Scotland's largest health board has apologised to patients for lengthy waits at hospital emergency departments over the festive period.
NHS Greater Glasgow and Clyde is using surgical beds for medical patients and has had to create more in-patient beds to cope with demand.
The Queen Elizabeth University Hospital had to cancel 14 operations on Thursday.
It blamed winter pressures from flu, respiratory infections and norovirus.
Jane Grant, chief executive of NHS Greater Glasgow and Clyde, said: "We planned for these winter pressures by creating extra capacity - such as extra in-patient beds at Gartnavel Hospital and restricting staff holidays.
"Our winter plan is designed to create extra resilience and enable us to respond to these additional pressures and open additional in-patient beds where appropriate.
"These winter beds are currently being used.
"We accept that a number of our patients have waited longer than we would have liked.
"However, this is due to the high level of demand and we apologise to those patients who experienced lengthy waits.
"When our patients are kept waiting for admission to hospital they are still receiving care from our doctors and nurses."
The number of flu cases in Scotland during the last week of December was double that during the same period last year.
The total recorded suffering from the virus went from 22 per 100,000 in the last week of December 2016 to 46 per 100,000 in 2017.
Health Protection Scotland (HPS) said half of NHS Boards are reporting significant ward pressure as a result.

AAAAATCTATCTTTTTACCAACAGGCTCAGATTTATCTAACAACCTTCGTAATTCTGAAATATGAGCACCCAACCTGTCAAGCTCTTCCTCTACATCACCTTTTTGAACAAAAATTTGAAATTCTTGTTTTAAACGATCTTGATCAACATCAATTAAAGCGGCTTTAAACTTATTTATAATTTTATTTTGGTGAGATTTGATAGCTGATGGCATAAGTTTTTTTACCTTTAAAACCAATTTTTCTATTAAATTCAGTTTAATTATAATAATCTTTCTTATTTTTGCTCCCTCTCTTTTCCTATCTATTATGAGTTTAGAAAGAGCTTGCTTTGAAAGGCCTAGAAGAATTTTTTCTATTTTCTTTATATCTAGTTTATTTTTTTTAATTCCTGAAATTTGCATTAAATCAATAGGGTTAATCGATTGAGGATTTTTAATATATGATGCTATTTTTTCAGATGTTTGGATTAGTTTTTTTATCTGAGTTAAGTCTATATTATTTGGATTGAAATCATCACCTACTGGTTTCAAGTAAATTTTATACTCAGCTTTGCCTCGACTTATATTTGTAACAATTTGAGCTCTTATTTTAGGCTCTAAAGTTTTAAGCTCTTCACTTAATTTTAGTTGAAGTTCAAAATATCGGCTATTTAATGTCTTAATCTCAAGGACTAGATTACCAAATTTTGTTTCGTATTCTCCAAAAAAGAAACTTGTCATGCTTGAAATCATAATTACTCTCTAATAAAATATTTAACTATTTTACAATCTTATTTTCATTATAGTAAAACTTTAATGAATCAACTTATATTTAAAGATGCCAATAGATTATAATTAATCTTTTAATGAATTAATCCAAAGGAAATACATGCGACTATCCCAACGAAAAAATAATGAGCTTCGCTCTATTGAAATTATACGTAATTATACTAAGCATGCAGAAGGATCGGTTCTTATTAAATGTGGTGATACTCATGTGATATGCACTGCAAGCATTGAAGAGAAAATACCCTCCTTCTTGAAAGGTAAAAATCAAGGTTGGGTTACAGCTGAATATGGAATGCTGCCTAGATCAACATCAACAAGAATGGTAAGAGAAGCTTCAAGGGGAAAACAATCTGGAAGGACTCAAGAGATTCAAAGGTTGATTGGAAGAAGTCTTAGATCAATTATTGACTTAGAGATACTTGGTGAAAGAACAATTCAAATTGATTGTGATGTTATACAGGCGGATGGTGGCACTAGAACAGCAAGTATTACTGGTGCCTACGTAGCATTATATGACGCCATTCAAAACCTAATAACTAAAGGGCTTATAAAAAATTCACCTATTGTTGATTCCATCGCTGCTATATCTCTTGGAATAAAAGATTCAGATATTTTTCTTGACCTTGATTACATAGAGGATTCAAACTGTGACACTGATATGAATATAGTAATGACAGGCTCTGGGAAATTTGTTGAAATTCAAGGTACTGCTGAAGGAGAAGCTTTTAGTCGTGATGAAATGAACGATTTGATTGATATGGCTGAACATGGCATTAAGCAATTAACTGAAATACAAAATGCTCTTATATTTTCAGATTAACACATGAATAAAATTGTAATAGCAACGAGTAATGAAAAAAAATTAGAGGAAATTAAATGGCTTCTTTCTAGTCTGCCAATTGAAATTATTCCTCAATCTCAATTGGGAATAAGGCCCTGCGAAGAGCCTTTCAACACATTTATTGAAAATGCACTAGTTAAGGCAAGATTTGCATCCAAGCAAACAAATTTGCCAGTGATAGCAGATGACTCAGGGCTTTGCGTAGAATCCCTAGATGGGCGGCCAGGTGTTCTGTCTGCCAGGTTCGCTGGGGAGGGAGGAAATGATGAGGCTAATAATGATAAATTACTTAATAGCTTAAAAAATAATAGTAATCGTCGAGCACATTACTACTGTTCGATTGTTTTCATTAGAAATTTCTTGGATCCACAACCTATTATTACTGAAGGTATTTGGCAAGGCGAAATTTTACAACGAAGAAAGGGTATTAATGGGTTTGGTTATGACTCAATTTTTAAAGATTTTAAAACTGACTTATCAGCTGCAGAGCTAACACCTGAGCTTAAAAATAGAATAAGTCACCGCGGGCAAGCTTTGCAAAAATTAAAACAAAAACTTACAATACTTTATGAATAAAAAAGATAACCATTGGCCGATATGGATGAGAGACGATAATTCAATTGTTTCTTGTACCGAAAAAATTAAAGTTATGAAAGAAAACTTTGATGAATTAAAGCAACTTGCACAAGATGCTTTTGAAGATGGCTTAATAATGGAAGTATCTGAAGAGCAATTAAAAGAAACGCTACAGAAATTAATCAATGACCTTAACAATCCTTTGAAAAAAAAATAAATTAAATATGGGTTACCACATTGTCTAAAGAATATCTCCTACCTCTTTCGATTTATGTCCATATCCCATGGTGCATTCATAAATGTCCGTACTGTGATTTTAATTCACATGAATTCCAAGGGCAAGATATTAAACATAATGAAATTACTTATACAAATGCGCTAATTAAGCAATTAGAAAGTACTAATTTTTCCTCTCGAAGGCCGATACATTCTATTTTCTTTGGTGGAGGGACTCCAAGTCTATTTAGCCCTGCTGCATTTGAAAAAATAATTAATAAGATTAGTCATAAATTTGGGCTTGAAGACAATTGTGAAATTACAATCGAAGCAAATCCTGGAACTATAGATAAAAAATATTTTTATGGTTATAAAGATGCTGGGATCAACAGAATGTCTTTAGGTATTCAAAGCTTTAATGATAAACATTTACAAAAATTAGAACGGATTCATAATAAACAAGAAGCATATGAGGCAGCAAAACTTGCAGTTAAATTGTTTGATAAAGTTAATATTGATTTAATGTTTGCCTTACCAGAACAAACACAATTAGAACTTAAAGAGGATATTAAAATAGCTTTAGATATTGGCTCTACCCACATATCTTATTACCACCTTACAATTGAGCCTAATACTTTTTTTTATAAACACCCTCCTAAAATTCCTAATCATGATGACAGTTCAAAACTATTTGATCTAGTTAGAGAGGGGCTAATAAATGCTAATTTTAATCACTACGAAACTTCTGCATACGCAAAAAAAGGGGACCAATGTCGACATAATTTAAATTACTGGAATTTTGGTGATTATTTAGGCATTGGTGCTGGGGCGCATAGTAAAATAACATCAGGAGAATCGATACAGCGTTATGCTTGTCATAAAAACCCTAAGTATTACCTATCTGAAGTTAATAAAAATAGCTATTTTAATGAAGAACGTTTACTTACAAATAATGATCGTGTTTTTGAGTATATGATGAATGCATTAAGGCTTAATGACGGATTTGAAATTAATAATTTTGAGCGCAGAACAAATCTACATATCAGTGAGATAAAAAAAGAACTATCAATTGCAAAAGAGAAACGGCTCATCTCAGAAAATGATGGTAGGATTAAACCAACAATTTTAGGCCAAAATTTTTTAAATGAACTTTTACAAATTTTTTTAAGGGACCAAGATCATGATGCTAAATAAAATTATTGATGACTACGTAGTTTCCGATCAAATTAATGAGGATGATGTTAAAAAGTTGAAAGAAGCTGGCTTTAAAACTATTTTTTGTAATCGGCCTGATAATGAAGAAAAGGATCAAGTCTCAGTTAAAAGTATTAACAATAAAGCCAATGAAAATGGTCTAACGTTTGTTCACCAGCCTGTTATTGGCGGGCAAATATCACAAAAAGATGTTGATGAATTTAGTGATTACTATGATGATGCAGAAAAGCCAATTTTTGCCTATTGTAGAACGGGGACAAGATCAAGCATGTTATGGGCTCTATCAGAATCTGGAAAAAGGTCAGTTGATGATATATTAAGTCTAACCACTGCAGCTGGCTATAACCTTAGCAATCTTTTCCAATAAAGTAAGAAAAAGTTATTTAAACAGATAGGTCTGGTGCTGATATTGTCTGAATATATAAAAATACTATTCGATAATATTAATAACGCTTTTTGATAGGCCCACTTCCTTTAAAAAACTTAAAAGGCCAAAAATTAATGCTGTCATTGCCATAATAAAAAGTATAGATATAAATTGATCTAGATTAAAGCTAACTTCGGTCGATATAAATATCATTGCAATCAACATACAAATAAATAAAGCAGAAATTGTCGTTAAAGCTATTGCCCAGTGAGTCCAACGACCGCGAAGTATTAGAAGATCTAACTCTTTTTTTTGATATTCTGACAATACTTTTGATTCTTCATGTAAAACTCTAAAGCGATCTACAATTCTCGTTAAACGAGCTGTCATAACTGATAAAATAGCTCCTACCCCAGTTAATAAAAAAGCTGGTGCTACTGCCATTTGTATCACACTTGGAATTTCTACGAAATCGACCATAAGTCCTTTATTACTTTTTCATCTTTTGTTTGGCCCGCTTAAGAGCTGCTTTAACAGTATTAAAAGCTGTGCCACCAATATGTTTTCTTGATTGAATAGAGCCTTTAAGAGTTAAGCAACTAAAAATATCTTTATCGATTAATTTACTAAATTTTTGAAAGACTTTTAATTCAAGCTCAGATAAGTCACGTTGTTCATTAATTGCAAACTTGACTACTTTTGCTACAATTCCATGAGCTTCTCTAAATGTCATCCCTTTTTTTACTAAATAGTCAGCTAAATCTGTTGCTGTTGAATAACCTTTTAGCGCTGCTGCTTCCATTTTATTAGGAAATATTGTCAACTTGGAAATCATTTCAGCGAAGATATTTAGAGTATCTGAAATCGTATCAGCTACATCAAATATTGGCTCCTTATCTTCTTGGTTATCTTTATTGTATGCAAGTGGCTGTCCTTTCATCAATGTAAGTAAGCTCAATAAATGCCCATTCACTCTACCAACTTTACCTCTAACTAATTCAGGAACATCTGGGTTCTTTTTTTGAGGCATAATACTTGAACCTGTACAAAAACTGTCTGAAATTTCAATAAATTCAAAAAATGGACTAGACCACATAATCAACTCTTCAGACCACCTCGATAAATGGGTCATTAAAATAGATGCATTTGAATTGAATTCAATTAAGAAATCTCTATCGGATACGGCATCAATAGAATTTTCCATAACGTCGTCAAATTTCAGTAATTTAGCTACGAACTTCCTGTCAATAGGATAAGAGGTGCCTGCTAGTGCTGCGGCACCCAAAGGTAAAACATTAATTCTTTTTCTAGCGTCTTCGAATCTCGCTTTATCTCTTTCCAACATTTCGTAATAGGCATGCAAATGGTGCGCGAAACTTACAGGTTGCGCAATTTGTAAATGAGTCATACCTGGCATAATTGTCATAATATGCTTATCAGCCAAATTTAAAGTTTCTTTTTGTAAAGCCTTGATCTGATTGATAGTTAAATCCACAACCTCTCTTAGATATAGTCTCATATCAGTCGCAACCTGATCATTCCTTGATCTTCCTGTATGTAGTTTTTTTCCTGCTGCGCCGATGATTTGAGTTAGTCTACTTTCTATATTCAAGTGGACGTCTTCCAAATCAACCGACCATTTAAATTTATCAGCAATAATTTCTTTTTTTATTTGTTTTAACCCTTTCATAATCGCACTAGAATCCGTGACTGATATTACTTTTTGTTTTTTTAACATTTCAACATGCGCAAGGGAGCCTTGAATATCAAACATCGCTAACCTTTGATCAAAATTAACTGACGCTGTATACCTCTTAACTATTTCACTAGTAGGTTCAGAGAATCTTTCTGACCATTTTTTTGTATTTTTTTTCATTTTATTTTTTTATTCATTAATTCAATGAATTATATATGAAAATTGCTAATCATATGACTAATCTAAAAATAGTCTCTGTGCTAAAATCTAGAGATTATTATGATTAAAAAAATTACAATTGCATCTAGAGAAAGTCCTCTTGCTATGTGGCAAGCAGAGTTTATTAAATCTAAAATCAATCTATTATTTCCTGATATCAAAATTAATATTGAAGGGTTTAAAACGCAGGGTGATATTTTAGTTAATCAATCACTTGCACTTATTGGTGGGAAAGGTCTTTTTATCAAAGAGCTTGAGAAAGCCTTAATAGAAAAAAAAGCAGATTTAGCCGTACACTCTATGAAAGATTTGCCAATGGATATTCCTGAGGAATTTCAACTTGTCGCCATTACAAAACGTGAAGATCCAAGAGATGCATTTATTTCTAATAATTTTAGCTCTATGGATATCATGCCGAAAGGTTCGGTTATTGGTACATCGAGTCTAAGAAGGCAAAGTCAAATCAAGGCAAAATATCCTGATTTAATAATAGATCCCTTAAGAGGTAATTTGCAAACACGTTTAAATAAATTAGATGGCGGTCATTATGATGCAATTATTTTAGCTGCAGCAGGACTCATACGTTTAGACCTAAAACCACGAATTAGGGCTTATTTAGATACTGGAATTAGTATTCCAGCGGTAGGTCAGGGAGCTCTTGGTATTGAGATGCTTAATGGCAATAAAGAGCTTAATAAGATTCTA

Health Secretary Shona Robison has thanked staff for their "ongoing dedication and hard work throughout this exceptionally busy winter period".
She said: "Health staff across Scotland are dedicated to helping patients and are doing a fantastic job in difficult circumstances.
"These figures show once again the challenges they are tackling.
"So far, the vaccine is proving to be effective against the most commonly encountered flu strains this season although it is still too early to have a complete picture.
"But there's no doubt that the increase in cases, particularly affecting people with complex and multiple conditions, is putting increased pressure on our systems."
The flu increase caused a big rise in demand for NHS services.
According to HPS, in the final week of 2017:
- A&E attendances rose by 20% compared to the same period last year
- The Scottish Ambulance Service reported an almost 40% increase in the number of calls on Hogmanay alone
- NHS 24 received more than 45,000 calls in the four days over Christmas - almost double the number of calls in the same period last year
The health minister said: "Our £22.4m winter funding, the highest amount in any one year, will continue to be invested in health boards throughout winter to help them cope with pressures.
"Scottish government ministers, clinicians and senior officials are continuing to monitor the situation closely and keep in contact with boards to fully understand and assist with the pressures they are under.
"It is important for patients to be aware that while health boards continue to take all appropriate steps to respond to increased demand in line with their winter plans - which may include some deferral of non-urgent elective surgery - there is no blanket cancellation of non-urgent elective procedures for the month of January as is the case in England."
The public is being urged to support NHS staff by following health advice available through NHS Inform.